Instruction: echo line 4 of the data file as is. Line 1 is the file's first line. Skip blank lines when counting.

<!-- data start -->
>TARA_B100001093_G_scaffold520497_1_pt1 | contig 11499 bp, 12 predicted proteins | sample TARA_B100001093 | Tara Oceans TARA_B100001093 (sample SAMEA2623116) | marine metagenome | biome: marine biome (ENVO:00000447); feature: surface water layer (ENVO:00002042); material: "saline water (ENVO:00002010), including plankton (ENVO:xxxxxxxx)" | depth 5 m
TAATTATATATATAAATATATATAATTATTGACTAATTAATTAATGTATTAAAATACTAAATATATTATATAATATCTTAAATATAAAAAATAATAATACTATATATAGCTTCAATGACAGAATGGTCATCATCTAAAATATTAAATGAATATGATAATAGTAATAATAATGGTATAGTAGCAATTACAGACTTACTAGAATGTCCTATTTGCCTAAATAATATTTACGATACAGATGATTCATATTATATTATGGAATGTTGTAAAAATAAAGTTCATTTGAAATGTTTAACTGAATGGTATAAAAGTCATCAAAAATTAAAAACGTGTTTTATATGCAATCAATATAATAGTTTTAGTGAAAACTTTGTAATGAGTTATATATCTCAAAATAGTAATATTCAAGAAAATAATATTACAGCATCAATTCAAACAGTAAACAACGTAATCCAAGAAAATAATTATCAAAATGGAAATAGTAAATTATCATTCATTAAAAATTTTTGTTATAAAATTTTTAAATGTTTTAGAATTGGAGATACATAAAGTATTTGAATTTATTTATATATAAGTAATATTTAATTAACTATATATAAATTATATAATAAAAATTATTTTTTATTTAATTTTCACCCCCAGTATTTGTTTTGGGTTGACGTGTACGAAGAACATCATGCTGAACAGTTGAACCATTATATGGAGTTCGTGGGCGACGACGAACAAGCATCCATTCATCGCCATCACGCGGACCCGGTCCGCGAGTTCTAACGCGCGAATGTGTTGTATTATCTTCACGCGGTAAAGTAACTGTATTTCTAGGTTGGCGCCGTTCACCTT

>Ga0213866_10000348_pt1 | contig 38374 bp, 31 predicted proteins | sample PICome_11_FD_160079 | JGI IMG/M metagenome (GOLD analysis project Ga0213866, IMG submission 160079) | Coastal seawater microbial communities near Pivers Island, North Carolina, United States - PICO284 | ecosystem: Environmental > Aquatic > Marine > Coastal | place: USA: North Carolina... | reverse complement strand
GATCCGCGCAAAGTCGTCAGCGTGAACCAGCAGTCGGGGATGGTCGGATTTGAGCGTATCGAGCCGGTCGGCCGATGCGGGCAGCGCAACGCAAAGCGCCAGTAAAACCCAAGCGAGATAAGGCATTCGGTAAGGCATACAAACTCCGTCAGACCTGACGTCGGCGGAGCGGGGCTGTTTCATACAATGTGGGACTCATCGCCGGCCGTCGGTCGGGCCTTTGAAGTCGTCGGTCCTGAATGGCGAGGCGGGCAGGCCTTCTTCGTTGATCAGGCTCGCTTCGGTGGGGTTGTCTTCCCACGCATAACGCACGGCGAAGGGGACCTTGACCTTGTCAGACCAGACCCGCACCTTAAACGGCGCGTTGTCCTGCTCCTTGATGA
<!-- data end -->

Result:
GATCCGCGCAAAGTCGTCAGCGTGAACCAGCAGTCGGGGATGGTCGGATTTGAGCGTATCGAGCCGGTCGGCCGATGCGGGCAGCGCAACGCAAAGCGCCAGTAAAACCCAAGCGAGATAAGGCATTCGGTAAGGCATACAAACTCCGTCAGACCTGACGTCGGCGGAGCGGGGCTGTTTCATACAATGTGGGACTCATCGCCGGCCGTCGGTCGGGCCTTTGAAGTCGTCGGTCCTGAATGGCGAGGCGGGCAGGCCTTCTTCGTTGATCAGGCTCGCTTCGGTGGGGTTGTCTTCCCACGCATAACGCACGGCGAAGGGGACCTTGACCTTGTCAGACCAGACCCGCACCTTAAACGGCGCGTTGTCCTGCTCCTTGATGA